In commercial real estate, a BOV is used to come up withan estimate of value for a specific commercial property. BOVs are used by manyCRE professionals, including investors /property owners, lenders, CPAs and realestate attorneys. BOVs are most often used by commercial property ownerslooking to determine their property’s worth, and as such, whether to sell theirproperty or not (and if so, for how much).

BOVs can be as simple as two or three pages, or as detailed as a 40-50+ pagebook. It depends on the purpose of the BOV, the property under analysis, and therequirements of the client.


There are a few distinctions to be made between BOVs andappraisals:


·      BOVs are typically put together by commercialreal estate brokers on behalf of their customers. Appraisals are put togetherby licensed third-party professionals who have no “skin” in the game, as itpertains to the deal at hand.

·      A BOV is essentially a broker’s “best guess” ata property’s value, albeit a “best guess” backed by market data and otherindustry knowledge. The guidelines for appraisals are much more stringent,including more robust data collection and analysis. That said, a skilled brokerwith access to up-to-date market information can create a BOV as thorough as acommercial MAI certified appraiser.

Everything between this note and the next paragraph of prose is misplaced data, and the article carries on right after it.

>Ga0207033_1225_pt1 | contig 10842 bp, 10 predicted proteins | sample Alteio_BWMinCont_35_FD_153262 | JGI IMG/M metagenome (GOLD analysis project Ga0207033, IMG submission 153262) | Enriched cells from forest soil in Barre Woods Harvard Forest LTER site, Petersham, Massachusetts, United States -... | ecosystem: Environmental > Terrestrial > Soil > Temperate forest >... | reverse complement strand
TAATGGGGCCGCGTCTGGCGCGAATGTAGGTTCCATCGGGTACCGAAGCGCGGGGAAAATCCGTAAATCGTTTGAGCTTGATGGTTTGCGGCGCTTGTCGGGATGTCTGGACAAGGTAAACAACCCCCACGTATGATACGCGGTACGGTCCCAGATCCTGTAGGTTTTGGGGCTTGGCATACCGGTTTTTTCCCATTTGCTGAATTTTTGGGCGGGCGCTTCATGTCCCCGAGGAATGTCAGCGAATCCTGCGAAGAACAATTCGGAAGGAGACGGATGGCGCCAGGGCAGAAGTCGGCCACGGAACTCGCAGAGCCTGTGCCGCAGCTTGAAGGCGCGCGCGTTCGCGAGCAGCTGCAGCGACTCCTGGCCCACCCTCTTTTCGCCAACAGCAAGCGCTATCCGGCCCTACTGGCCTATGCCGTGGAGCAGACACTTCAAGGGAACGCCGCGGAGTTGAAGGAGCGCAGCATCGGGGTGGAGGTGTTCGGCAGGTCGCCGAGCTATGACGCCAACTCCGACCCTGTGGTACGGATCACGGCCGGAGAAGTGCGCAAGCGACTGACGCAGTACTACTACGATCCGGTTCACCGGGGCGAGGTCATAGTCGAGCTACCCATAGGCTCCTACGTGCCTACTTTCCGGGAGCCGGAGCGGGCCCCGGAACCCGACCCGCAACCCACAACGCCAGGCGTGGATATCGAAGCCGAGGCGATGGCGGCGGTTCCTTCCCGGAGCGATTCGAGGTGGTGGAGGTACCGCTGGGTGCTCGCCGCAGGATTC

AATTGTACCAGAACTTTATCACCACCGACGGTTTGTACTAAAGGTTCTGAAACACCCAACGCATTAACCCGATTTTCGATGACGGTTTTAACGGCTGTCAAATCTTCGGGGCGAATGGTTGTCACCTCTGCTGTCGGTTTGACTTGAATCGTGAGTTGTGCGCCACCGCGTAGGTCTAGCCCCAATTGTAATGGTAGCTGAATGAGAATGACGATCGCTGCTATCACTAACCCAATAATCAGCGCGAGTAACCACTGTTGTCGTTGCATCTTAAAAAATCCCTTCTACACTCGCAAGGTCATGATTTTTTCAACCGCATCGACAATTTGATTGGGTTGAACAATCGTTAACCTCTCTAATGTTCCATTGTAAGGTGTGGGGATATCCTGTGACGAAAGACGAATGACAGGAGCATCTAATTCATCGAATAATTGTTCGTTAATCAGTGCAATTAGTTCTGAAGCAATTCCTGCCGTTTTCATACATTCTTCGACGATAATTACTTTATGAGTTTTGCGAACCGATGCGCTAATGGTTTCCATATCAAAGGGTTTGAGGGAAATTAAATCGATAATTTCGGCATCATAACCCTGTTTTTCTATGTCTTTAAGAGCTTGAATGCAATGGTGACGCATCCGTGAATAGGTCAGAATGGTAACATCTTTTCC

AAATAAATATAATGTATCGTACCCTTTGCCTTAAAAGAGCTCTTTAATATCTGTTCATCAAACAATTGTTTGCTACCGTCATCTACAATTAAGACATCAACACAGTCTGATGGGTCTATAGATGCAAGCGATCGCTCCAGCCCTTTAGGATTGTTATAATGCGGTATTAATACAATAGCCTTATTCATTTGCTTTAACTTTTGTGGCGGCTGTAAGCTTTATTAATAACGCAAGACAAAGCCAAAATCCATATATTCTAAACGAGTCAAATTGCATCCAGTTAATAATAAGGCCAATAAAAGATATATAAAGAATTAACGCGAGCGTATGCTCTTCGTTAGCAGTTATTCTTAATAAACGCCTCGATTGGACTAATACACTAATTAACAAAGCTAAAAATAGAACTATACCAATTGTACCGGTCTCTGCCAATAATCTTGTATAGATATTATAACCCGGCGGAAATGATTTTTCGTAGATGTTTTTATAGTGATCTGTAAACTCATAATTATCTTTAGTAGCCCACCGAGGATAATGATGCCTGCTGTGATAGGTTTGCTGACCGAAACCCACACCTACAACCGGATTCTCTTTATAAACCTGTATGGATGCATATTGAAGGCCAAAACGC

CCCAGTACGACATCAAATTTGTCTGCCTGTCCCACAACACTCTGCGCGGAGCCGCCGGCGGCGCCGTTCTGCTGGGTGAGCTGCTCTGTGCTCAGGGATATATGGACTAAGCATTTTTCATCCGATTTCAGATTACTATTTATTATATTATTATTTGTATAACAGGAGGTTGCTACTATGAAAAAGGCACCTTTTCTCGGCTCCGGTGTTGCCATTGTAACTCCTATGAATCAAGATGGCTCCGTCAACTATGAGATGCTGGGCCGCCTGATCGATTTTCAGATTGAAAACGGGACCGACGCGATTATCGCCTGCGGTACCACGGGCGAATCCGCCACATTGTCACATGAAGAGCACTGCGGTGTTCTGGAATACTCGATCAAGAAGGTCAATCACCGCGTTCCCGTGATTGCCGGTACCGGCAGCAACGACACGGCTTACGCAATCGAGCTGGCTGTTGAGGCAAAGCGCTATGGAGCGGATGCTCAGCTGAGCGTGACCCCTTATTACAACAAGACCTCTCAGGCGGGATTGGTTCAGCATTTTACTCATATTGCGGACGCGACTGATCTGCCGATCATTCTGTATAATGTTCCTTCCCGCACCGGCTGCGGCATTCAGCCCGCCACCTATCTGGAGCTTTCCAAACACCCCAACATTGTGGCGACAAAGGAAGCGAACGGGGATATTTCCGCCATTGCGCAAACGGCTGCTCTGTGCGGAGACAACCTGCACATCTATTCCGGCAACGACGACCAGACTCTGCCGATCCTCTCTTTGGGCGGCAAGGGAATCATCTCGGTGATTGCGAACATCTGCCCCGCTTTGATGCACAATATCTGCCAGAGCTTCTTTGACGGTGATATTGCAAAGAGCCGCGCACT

·      Appraisers will always charge a fee forconducting an appraisal. BOVs are often put together by brokers for free,especially if trying to win over a client to get a listing.

·      BOVs can be used to determine the value of anentire portfolio of CRE assets, whereas appraisals are generallyproperty-specific.




In any real estate transaction, the real estate appraisal is one of the mostimportant components—especially when intending to put debt on the property. Toget the best results, be sure you understand the appraisal process, the dataanalyzed, and the parties involved in the decision making. There are only somany factors you can control, so do your best to control those. And of course,challenge the appraisal if and when necessary.


Interested in learning more about how lenders utilizeappraisals? Contact us today. We would be happy to share our experience withyou having worked with most of the nation’s leading CRE lenders.